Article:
3. But if there be not in our Grecian mould
  4. A noble man that hath no spark of fire
  5. To answer for his love, tell him from me
  6. I’ll hide my silver beard in a gold beaver,
  7. And in my vambrace put my withered brawns,
  8. And meeting him will tell him that my lady
  9. Was fairer than his grandam, and as chaste
  10. As may be in the world. His youth in flood,
  11. I’ll prove this troth with my three drops of blood.

Aeneas

314
  1. Now heavens forfend such scarcity of youth!

Ulysses

315
  1. Amen.

Agamemnon

316 - 321
  1. Fair Lord Aeneas, let me touch your hand;
  2. To our pavilion shall I lead you, sir,
  3. Achilles shall have word of this intent,
  4. So shall each lord of Greece, from tent to tent.
  5. Yourself shall feast with us before you go,
  6. And find the welcome of a noble foe.
  1. Exeunt. Manent Ulysses and Nestor.

Ulysses

323
  1. Nestor!

Nestor

324
  1. What says Ulysses?

Ulysses

325 - 326
  1. I have a young conception in my brain,
  2. Be you my time to bring it to some shape.

Nestor

327
  1. What is’t?

Ulysses

328 - 333
  1. This ’tis:
  2. Blunt wedges rive hard knots; the seeded pride
  3. That hath to this maturity blown up
  4. In rank Achilles must or now be cropp’d,
  5. Or shedding, breed a nursery of like evil,
  6. To overbulk us all.

Nestor

334
  1.                     Well, and how?

Ulysses

335 - 337
  1. This challenge that the gallant Hector sends,
  2. However it is spread in general name,
  3. Relates in purpose only to Achilles.

Nestor

338 - 345
  1. True, the purpose is perspicuous as substance,
  2. Whose grossness little characters sum up;
  3. And in the publication make no strain
  4. But that Achilles, were his brain as barren
  5. As banks of Libya (though, Apollo knows,
  6. ’Tis dry enough), will with great speed of judgment,
  7. Ay, with celerity, find Hector’s purpose
  8. Pointing on him.

Ulysses

346
  1. And wake him to the answer, think you?

Nestor

347 - 370
  1. Why, ’tis most meet; who may you else oppose
  2. That can from Hector bring those honors off,
  3. If not Achilles? Though’t be a sportful combat,
  4. Yet in the trial much opinion dwells;
  5. For here the Troyans taste our dear’st repute
  6. With their fin’st palate; and trust to me, Ulysses,
  7. Our imputation shall be oddly pois’d
  8. In this vild action, for the success,
  9. Although particular, shall give a scantling
  10. Of good or bad unto the general,
  11. And in such indexes (although small pricks
  12. To their subsequent volumes) there is seen
  13. The baby figure of the giant mass
  14. Of things to come at large. It is suppos’d
  15. He that meets Hector issues from our choice,
  16. And choice (being mutual act of all our souls)
  17. Makes merit her election, and doth boil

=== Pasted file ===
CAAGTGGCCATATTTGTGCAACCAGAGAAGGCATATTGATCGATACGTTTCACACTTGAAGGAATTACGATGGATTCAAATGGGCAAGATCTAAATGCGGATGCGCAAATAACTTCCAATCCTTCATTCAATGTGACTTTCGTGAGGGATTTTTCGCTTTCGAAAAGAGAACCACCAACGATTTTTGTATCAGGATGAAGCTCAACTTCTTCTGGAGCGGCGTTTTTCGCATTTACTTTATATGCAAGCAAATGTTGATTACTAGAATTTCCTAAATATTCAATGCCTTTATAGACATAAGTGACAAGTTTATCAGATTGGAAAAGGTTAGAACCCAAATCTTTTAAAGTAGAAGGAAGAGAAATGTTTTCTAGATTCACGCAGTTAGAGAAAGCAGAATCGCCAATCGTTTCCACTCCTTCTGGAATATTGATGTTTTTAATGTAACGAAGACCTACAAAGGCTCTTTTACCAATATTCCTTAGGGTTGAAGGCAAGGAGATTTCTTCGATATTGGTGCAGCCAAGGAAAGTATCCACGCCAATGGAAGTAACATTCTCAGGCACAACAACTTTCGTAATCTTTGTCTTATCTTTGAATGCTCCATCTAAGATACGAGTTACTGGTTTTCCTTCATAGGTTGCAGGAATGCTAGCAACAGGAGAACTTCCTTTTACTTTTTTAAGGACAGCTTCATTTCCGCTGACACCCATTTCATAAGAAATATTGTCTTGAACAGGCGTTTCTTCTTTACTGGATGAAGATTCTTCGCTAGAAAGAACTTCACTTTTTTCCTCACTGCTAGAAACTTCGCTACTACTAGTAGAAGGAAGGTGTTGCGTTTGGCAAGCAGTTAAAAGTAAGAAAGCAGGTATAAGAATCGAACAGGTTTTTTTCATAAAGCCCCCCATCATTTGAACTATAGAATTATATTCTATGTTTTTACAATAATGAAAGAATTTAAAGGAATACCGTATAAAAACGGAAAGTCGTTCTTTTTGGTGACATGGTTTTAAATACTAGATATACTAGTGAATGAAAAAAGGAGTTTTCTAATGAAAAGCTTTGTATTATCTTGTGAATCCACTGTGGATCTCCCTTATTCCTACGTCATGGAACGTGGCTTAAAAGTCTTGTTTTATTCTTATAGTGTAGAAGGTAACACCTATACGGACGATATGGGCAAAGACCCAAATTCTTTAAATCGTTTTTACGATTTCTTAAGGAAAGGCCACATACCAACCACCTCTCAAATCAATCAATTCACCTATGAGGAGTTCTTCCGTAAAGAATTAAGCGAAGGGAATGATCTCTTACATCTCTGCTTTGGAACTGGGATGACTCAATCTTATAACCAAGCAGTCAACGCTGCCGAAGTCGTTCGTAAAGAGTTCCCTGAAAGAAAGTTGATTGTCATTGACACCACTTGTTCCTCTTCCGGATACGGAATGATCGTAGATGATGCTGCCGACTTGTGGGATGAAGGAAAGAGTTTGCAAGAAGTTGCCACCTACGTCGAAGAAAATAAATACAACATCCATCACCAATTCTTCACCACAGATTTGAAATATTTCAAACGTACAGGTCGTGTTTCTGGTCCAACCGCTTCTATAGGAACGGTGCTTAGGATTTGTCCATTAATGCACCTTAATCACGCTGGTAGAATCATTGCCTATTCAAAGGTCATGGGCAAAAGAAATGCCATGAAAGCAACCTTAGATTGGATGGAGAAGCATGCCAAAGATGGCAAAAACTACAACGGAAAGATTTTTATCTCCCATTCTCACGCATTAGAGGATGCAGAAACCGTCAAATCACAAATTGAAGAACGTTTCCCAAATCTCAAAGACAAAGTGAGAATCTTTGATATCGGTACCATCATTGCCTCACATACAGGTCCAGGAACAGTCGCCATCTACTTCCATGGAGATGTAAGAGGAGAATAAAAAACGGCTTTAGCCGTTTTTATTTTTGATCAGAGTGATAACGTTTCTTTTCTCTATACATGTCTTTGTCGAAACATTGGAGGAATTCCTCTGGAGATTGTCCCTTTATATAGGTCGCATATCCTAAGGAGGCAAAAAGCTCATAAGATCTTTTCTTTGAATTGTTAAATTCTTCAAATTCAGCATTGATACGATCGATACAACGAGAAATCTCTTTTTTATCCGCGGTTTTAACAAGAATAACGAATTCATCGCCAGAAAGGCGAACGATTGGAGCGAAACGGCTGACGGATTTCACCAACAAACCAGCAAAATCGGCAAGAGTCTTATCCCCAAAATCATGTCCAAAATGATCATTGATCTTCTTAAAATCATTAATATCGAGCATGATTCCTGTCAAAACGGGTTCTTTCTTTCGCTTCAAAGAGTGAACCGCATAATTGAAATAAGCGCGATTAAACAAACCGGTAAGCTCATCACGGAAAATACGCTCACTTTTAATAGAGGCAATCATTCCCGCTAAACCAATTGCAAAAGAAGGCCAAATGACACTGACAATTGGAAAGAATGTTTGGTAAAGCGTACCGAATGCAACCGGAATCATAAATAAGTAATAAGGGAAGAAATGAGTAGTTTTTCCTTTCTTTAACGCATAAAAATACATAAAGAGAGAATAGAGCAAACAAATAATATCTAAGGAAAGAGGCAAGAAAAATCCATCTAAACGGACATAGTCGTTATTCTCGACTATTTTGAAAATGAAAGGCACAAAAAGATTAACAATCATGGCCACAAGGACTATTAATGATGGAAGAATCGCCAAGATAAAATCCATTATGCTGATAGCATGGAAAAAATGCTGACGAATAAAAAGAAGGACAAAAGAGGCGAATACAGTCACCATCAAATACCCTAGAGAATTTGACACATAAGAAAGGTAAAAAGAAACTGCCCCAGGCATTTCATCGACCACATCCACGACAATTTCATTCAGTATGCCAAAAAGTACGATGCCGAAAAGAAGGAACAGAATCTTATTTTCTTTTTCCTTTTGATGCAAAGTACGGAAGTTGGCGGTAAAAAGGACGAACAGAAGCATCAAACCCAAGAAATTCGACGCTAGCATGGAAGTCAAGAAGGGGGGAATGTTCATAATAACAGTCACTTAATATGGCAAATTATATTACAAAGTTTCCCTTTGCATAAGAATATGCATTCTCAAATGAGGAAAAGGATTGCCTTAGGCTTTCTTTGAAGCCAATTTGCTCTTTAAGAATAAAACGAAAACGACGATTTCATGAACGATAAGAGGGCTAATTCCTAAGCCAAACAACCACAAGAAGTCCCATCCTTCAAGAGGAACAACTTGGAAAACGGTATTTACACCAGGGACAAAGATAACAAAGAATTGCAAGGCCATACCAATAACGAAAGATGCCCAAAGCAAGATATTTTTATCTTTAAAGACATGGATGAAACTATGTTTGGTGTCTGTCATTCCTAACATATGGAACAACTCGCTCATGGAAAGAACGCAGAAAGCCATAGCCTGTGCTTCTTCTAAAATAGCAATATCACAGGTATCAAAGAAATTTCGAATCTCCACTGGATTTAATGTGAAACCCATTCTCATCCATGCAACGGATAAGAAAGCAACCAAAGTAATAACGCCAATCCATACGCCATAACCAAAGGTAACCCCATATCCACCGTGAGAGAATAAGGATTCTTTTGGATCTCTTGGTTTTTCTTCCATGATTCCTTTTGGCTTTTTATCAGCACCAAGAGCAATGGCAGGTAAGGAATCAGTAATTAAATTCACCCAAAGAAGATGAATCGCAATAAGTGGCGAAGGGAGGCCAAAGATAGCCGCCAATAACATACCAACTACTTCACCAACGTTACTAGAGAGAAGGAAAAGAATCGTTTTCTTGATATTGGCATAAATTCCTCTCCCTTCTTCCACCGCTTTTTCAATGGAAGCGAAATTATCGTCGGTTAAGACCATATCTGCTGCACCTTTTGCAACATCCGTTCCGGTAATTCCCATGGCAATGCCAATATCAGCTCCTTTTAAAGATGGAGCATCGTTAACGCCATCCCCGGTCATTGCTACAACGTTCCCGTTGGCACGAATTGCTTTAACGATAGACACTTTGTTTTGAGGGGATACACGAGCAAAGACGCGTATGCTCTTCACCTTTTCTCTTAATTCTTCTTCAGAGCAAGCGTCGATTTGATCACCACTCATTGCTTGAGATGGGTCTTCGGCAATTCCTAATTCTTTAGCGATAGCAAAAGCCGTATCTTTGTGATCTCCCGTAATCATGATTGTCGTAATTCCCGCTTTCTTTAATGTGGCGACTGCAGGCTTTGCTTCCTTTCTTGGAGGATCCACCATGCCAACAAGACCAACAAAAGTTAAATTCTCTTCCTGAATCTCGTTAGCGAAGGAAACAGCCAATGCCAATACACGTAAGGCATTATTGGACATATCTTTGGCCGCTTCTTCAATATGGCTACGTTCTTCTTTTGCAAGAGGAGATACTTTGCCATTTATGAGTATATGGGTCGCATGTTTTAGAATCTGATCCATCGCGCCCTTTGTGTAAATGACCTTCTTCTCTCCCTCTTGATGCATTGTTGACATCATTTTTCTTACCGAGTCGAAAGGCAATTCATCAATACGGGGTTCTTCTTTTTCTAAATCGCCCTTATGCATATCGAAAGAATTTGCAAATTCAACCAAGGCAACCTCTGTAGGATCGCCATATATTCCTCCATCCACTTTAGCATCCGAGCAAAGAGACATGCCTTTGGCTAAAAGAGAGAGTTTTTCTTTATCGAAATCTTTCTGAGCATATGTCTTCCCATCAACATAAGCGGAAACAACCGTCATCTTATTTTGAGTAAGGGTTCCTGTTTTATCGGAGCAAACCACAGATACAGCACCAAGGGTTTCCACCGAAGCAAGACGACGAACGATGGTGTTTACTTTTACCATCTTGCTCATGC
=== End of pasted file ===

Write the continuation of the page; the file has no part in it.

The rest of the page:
18. (As ’twere from forth us all) a man distill’d
  19. Out of our virtues, who miscarrying,
  20. What heart receives from hence a conquering part
  21. To steel a strong opinion to themselves?
  22. Which entertain’d, limbs are his instruments,
  23. In no less working than are swords and bows
  24. Directive by the limbs.

Ulysses

371 - 379
  1.                         Give pardon to my speech:
  2. Therefore ’tis meet Achilles meet not Hector.
  3. Let us like merchants first show foul wares,
  4. And think perchance they’ll sell; if not,
  5. The lustre of the better shall exceed
  6. By showing the worse first. Do not consent
  7. That ever Hector and Achilles meet,
  8. For both our honor and our shame in this
  9. Are dogg’d with two strange followers.

Nestor

380
  1. I see them not with my old eyes, what are they?

Ulysses

381 - 400
  1. What glory our Achilles shares from Hector,
  2. Were he not proud, we all should share with him.
  3. But he already is too insolent;
  4. And it were better parch in Afric sun
  5. Than in the pride and salt scorn of his eyes,
  6. Should he scape Hector fair. If he were foil’d,
  7. Why then we do our main opinion crush
  8. In taint of our best man. No, make a lott’ry,
  9. And by device let blockish Ajax draw
  10. The sort to fight with Hector; among ourselves
  11. Give him allowance for the better man,
  12. For that will physic the great Myrmidon,
  13. Who broils in loud applause, and make him fall
  14. His crest that prouder than blue Iris bends.
  15. If the dull brainless Ajax come safe off,
  16. We’ll dress him up in voices; if he fail,
  17. Yet go we under our opinion still
  18. That we have better men. But hit or miss,
  19. Our project’s life this shape of sense assumes:
  20. Ajax employ’d plucks down Achilles’ plumes.

Nestor

401 - 405
  1. Now, Ulysses, I begin to relish thy advice,
  2. And I will give a taste thereof forthwith
  3. To Agamemnon. Go we to him straight.
  4. Two curs shall tame each other; pride alone
  5. Must tarre the mastiffs on, as ’twere a bone.
  1. Exeunt.